Normally you see houses with sloping roofs; roofs that are simply flat on the sides that are located at the top at an angle. The types of hip roofs, include simple design styles which are pyramid, four cross, four semi waters where no two sides are the same size: generally they have four sides (two pyramids and two polygons).
Choose a simple design style four water roof for your home if you live in an area known for high winds, so you do not have to worry about whipping wind or lifting roof materials which will pull them off your home. Select this style, too, if your home is a structure in which two sides are longer in length than the other two sides. When the shapes of these two shorter sides and the long sides, they will be a good fit for a triangular hipped roof.
Place a pyramidal roof of four waters in your home if all four sides of your house have the same length in measurement. This four waters design is a unique pyramid for each side of the house, sloping upward until each is at a specific point on top of your home. Pyramidal roof designs and other styles of hip roof are recommended in geographic areas that experience hurricanes. Due to the steepness of your four pyramidal roof, it is more difficult for strong winds in hurricanes to lift up the tiles when they are oriented in this specific way, according to Roof 101.
Four crossed waters
Your house may not be a typical square and can have the standard base structure with a protruding section sticking out from the rest of the house, similar to an “L” or “T”. If so, put a cross water roof design on this type of home. Like the styles of four simple and pyramidal roofs, this will prevent strong winds or hurricanes from removing the roof from your home. In addition, this design style, like other hip roofs, are good choices for homeowners building in areas with strong sunlight or snow conditions as it’s the best in protecting your home from these elements, due to the unique shape of the roof. Four waters roofs not only have two crossed triangles and two polygons but they also have an additional section of the roof (or union) known as “hoya line.” This piece connects the two roofs, keeping the hipped roof design.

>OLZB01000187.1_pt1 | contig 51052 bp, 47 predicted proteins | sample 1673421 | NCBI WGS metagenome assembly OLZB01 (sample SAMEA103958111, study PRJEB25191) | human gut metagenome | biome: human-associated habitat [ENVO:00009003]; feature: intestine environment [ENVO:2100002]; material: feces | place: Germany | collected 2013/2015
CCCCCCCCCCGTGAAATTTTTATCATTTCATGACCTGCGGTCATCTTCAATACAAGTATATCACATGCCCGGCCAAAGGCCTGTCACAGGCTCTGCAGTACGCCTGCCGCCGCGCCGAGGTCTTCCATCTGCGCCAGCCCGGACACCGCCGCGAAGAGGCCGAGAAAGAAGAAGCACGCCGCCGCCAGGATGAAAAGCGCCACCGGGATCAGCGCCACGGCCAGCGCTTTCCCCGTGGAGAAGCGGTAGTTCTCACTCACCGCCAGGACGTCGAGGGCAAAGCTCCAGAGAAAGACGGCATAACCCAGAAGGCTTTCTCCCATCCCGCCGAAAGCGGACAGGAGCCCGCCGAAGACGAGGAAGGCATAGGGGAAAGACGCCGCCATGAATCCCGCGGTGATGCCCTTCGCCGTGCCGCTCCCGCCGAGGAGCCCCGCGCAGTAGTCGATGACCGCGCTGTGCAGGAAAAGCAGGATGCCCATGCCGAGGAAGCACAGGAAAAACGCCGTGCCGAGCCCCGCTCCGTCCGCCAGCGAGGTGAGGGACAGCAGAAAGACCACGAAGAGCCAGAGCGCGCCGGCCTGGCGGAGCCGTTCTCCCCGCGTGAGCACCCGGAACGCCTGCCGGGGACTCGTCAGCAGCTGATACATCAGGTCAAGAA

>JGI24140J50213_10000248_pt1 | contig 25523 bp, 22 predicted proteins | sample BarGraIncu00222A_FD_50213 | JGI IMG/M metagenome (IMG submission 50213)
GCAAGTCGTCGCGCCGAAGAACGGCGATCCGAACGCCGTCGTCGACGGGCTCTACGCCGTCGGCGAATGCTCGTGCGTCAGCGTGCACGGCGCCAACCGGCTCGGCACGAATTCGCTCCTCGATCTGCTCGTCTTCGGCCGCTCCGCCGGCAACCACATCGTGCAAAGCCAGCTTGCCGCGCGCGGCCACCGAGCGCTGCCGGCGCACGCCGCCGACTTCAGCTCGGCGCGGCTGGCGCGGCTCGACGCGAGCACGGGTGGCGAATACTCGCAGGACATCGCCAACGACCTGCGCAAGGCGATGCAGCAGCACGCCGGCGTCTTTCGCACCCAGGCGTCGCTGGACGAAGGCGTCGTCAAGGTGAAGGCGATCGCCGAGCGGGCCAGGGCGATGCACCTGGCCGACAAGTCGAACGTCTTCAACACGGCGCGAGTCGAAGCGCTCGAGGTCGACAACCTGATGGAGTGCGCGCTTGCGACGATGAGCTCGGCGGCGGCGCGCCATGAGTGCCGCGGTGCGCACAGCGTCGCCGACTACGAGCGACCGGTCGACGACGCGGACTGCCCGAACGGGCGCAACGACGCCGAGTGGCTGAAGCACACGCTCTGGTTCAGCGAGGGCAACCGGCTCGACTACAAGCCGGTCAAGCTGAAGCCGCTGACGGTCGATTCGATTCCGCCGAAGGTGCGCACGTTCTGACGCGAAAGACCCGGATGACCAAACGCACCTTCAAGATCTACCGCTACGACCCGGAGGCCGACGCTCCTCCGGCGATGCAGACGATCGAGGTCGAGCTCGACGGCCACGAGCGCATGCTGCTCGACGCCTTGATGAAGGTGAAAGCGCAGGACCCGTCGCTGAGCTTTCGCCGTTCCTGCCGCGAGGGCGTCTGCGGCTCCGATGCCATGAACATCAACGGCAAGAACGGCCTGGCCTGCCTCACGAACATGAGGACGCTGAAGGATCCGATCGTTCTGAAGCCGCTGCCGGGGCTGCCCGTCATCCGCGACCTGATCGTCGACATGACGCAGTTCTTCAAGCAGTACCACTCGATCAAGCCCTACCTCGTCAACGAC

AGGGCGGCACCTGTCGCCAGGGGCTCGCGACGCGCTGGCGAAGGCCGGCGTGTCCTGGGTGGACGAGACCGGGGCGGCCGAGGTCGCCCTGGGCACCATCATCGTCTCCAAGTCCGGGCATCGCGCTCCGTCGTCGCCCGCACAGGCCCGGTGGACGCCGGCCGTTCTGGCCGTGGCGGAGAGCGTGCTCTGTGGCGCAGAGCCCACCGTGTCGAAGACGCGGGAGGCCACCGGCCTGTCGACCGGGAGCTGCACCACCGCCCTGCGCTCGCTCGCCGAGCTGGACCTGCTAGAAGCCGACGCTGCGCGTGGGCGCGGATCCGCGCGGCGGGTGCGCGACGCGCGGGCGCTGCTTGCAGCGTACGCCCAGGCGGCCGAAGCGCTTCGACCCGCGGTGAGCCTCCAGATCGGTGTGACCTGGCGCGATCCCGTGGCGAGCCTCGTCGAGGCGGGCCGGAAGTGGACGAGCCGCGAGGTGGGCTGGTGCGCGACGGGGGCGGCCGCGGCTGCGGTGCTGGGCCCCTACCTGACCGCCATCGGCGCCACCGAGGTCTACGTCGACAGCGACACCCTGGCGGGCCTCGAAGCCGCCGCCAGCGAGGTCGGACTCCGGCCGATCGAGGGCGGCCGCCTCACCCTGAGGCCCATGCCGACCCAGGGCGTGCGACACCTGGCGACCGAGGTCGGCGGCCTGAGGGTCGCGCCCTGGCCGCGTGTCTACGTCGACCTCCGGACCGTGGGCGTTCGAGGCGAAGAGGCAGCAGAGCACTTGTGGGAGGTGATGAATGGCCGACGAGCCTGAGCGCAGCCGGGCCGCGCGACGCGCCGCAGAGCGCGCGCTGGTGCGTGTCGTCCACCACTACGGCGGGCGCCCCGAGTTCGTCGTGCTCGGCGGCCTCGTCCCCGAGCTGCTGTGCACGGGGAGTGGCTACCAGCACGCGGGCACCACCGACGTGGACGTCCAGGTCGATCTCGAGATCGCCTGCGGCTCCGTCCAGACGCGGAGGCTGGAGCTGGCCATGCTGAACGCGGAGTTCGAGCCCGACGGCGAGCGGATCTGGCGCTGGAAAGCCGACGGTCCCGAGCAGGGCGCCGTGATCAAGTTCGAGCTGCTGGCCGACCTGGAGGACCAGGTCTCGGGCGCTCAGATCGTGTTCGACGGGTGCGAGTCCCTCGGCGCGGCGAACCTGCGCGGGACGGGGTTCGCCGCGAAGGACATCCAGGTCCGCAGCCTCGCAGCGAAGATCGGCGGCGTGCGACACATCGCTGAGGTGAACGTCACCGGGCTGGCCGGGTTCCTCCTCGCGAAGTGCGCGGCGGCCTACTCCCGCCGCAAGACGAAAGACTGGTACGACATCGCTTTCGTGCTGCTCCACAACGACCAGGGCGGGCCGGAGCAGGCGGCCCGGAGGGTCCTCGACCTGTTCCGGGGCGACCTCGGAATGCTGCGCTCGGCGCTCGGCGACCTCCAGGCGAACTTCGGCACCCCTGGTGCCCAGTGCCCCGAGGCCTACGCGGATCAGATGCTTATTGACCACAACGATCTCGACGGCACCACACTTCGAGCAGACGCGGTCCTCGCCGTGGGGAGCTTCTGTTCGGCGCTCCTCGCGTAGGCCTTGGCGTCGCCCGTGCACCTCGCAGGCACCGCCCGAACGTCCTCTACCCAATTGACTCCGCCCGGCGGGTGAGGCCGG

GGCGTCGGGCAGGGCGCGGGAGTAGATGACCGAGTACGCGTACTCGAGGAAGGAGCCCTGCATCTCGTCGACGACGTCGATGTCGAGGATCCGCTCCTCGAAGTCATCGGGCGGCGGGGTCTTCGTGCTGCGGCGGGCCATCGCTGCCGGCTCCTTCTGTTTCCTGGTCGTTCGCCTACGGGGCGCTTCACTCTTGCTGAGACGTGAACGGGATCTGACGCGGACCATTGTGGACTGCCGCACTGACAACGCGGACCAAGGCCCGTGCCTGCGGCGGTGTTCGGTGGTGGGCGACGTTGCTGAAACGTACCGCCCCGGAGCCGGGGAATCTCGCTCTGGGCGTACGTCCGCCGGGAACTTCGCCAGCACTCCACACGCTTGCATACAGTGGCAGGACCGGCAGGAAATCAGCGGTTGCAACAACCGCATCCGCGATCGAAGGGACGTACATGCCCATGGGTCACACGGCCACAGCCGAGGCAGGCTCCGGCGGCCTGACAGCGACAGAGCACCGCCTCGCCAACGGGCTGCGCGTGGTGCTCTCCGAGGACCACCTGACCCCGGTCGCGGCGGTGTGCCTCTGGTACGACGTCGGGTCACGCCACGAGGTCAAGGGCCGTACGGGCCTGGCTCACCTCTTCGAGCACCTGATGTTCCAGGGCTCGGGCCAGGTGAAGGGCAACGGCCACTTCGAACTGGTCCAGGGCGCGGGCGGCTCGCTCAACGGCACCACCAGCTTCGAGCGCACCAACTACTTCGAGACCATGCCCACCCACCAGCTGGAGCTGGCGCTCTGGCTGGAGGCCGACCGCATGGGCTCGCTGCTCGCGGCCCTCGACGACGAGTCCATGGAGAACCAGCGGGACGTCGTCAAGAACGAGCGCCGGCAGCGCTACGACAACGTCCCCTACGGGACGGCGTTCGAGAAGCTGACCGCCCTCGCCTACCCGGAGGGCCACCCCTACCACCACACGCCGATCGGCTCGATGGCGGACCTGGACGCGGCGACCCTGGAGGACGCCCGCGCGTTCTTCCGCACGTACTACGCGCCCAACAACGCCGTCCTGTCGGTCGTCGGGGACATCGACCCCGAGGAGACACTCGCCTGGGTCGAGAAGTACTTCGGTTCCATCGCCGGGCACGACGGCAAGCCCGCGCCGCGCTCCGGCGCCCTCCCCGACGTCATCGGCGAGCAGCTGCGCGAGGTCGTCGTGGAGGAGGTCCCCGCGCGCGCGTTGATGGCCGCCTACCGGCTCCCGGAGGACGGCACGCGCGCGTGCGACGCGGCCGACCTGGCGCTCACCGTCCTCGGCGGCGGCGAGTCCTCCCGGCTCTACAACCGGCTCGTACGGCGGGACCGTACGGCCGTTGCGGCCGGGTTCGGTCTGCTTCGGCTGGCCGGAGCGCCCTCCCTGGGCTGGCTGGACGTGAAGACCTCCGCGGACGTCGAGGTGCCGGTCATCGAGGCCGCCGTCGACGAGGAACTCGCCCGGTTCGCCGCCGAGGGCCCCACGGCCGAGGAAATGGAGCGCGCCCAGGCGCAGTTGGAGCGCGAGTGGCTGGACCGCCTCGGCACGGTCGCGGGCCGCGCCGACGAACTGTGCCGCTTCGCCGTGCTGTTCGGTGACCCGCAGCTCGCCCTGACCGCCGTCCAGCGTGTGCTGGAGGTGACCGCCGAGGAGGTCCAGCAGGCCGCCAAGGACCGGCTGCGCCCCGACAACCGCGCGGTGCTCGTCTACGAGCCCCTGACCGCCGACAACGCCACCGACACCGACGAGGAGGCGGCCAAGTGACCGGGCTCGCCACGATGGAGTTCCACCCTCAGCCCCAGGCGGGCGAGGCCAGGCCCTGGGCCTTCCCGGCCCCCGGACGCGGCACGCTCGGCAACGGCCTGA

The semi hipped roof looks exactly like the simple four waters roof on the two longer sides, with projections on each. Although it differs from the two smaller sides, it looks more like a gabled style roof. The two shorter sides of this style of roof offer protection against rain. The semi hipped roofs and other hipped roofs have some common disadvantages: they offer less space in the attic and make it harder for repair because maneuvering is in a tight area.